Although this isn't new, it's a classic Nike spot; engaging, emotional and all-brand. What I love about these Weiden-Kennedy spots is how simple they are. That being said, how tough it is to come up with executions using one of the most recognizable sports stars of our time playing their sport to emotional music? Still, great stuff.

In addition, this Carmelo Anthony spot, provides a similar feeling for the viewer. It's the same formula as the Jordan spot and the power of it comes not only from the iconic visuals, but from the great track as well.

Online Metrics - Your Directory

Seth Godin provides an excellent commentary on Quantcast - a new, free web analytics site that compiles a number of different site rankings into one, comprehensive list.

The site gives profiles to over one million websites and shows users the number of monthly unique visits and standard user demographics. The top ranked site? with 128M+ U.S monthly vistors (Google comes in a close second with 118 million). Top social networks inlcude MySpace (61M+) and, of course, Facebook (25+).

Although the site is ironing out some errors, it is a nice test to use when measuring your site against some of your nearest competitors. Thus, even though the information can be anecdotal, it's interesting for you (and your clients) to understand how many users your site is getting in a month.

Visual News

For most of us, checking the news everyday amounts to reading 1-2 papers, checking a few news sites (usually the same sites as the papers we read) and talking with our friends to see if anything new is going on in the world.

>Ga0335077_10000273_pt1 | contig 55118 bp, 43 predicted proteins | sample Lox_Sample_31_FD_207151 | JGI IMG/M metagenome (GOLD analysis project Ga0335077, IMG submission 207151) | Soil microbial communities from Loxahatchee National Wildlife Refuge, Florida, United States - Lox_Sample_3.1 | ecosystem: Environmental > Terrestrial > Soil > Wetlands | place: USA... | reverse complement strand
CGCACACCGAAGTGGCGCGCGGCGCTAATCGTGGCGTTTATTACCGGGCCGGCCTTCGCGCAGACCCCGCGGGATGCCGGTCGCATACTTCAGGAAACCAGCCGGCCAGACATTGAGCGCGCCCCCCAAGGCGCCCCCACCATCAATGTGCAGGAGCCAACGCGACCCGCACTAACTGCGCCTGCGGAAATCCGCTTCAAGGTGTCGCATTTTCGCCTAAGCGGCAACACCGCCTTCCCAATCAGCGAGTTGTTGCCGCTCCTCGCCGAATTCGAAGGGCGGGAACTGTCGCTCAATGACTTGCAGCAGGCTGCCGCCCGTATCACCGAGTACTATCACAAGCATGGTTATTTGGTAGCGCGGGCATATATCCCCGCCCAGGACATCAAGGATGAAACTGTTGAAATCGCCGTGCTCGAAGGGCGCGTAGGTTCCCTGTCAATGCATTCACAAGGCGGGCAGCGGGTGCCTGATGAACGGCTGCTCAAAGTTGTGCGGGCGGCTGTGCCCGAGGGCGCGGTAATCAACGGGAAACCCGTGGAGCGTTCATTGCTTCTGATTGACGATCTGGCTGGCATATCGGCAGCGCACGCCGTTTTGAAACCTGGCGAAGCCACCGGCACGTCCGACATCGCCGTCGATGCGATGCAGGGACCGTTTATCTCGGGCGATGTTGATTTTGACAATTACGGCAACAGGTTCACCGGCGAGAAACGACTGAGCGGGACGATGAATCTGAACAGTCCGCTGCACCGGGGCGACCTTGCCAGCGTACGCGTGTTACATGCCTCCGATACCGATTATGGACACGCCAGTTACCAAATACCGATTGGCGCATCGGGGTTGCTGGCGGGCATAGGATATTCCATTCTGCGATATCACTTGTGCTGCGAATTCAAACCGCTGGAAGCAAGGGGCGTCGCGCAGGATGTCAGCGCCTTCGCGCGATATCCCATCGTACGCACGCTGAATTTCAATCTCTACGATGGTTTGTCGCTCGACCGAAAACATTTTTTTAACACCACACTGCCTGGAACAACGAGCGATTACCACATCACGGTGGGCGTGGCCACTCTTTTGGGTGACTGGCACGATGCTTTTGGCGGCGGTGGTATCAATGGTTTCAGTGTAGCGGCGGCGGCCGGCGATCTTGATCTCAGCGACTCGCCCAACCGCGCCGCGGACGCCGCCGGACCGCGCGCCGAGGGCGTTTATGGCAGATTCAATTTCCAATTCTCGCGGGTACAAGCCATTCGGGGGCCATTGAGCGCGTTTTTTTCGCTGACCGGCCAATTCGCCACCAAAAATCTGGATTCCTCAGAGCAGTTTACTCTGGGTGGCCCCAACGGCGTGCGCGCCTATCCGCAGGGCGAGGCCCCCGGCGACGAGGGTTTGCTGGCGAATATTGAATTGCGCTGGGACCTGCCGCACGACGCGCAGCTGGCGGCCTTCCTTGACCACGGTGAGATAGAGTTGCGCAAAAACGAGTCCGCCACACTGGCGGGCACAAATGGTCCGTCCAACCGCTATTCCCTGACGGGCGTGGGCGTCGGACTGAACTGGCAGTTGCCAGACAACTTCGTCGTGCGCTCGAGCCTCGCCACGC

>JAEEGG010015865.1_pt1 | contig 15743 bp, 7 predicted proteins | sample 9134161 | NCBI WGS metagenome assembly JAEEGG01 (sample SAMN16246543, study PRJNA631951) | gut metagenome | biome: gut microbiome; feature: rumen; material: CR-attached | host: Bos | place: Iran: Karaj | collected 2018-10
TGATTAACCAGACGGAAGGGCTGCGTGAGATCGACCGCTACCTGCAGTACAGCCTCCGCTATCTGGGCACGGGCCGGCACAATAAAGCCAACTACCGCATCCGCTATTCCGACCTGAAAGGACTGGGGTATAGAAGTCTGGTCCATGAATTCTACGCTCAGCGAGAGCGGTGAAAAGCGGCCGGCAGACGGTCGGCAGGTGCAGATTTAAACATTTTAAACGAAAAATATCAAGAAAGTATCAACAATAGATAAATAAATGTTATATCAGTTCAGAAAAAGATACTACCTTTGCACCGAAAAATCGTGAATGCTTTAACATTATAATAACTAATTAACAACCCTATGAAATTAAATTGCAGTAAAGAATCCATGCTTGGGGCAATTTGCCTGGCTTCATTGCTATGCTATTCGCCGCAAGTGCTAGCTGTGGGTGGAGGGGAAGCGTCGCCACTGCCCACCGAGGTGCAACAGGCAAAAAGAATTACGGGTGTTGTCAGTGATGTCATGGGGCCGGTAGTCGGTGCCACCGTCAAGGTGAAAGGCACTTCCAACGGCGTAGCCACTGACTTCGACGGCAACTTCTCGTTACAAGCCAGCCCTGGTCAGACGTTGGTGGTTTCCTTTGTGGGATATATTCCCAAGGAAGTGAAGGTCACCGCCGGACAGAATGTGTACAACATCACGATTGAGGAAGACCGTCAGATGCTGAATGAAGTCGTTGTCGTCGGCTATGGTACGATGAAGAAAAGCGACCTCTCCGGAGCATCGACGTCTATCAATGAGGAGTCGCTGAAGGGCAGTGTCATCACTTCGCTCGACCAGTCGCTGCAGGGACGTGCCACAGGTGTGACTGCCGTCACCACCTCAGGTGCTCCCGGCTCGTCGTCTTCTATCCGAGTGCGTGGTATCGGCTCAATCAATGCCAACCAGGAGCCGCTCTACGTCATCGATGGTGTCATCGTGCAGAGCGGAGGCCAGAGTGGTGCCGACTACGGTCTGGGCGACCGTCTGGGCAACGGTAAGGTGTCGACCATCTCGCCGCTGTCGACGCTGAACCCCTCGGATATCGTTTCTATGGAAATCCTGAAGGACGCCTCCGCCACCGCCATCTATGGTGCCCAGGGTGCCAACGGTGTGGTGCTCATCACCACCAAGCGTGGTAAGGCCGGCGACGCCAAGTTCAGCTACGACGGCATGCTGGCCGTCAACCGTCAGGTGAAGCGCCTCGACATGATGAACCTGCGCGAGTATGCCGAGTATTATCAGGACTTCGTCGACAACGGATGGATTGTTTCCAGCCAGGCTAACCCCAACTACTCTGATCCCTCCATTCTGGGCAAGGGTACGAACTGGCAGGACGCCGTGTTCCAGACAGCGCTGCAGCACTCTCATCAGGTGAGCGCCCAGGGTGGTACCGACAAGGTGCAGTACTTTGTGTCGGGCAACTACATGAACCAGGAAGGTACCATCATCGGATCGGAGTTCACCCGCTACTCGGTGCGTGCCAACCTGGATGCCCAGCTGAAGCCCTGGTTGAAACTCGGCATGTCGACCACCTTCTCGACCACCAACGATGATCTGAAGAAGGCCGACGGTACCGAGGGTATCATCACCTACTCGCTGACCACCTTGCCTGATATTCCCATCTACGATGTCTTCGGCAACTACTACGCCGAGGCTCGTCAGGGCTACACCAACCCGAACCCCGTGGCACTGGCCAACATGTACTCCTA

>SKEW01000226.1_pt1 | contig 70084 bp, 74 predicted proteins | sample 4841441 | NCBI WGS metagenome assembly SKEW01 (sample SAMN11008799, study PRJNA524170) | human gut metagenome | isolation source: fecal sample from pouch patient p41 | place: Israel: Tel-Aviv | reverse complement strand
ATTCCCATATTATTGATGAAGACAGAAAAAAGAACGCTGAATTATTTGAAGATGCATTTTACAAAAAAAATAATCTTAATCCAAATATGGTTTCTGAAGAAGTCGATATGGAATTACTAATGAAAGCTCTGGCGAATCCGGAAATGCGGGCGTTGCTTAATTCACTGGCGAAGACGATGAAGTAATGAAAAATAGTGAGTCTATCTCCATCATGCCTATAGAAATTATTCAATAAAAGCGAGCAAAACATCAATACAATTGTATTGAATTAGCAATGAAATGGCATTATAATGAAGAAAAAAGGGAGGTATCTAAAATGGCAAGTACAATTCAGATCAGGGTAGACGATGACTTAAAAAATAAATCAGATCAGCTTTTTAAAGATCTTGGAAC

This is a fantastic, visual application that lets you view all your news in one place. Categories are color coded (green for technology, red for world news, etc) and the headlines are sized based on the number of articles that are linked to the headline. If you want to read the full article, just scroll over it and click.

The application is updated in real-time and is a great way to quickly catch up on any of the latest headlines...oh...and it's free...


Just another suit...

We really, really don't need another Adblog but with all the information out there, I figured this would be a good place to house some interesting industry news, photo's, videos and - most importantly - ads. The goal over the next few weeks? Get one reader...

Although a 24-year old really has no business blogging about the Ad Insustry, I figure it will justify some of what I do while at work (read other blogs and send out any neat links to my co-workers / friends).

AdJoke is really in its infant stages but hopefully it will be a decent place to find out what's going on out there (other than from the big guys). Let me know any feedback you might have and I'll do my best to incorporate.

For now, let's start with this post from Advergirl:

Top 5 Mistakes Traditional Advertisers Make Online

This a great, quick post that outlines some of the problems traditional agencies are having making with the transition into the digital world. Highlights include underestimating the size of niche's and thinking that advertsing is enough. When thinking about "The Long Tail," the future of the Web could revolve around specific niches and highly targeted advertising. Why pay millions to be on Facebook when you can hit your core target on Yelp?